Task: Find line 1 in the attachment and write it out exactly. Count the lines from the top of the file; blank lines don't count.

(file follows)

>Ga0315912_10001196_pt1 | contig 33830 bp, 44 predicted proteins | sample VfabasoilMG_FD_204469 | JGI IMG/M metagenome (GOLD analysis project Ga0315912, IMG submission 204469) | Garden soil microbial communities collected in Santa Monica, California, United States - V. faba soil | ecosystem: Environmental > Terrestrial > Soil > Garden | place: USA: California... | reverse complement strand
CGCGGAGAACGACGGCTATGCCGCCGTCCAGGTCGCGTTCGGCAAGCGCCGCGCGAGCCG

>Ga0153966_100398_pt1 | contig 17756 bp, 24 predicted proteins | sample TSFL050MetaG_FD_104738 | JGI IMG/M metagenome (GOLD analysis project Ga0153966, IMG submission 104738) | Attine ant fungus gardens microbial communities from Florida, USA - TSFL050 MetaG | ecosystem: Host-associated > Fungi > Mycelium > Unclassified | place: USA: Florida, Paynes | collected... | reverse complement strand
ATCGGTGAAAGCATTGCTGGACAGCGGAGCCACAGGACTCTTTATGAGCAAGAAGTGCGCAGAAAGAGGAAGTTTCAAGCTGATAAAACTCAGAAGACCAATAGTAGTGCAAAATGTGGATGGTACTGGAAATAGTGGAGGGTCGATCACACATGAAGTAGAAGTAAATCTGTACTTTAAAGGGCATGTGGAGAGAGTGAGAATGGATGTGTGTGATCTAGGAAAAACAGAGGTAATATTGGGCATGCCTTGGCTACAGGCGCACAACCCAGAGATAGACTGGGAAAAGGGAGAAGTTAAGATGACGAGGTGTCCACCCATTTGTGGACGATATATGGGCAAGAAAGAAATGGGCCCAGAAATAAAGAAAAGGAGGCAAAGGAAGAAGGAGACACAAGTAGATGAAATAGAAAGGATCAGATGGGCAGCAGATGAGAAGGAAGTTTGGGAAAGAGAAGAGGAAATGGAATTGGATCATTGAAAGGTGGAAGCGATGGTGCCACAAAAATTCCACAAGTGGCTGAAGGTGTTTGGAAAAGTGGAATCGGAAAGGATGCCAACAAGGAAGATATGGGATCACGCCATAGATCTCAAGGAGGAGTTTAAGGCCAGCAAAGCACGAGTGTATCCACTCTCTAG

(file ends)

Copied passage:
>Ga0315912_10001196_pt1 | contig 33830 bp, 44 predicted proteins | sample VfabasoilMG_FD_204469 | JGI IMG/M metagenome (GOLD analysis project Ga0315912, IMG submission 204469) | Garden soil microbial communities collected in Santa Monica, California, United States - V. faba soil | ecosystem: Environmental > Terrestrial > Soil > Garden | place: USA: California... | reverse complement strand